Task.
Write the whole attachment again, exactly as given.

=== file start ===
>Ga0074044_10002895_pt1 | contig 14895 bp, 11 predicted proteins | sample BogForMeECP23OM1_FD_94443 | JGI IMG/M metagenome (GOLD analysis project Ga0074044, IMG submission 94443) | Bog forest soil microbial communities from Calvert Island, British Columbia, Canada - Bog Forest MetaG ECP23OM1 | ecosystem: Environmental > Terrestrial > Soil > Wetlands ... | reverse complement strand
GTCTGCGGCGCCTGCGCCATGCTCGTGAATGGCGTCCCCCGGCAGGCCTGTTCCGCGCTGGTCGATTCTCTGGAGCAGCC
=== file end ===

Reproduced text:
>Ga0074044_10002895_pt1 | contig 14895 bp, 11 predicted proteins | sample BogForMeECP23OM1_FD_94443 | JGI IMG/M metagenome (GOLD analysis project Ga0074044, IMG submission 94443) | Bog forest soil microbial communities from Calvert Island, British Columbia, Canada - Bog Forest MetaG ECP23OM1 | ecosystem: Environmental > Terrestrial > Soil > Wetlands ... | reverse complement strand
GTCTGCGGCGCCTGCGCCATGCTCGTGAATGGCGTCCCCCGGCAGGCCTGTTCCGCGCTGGTCGATTCTCTGGAGCAGCC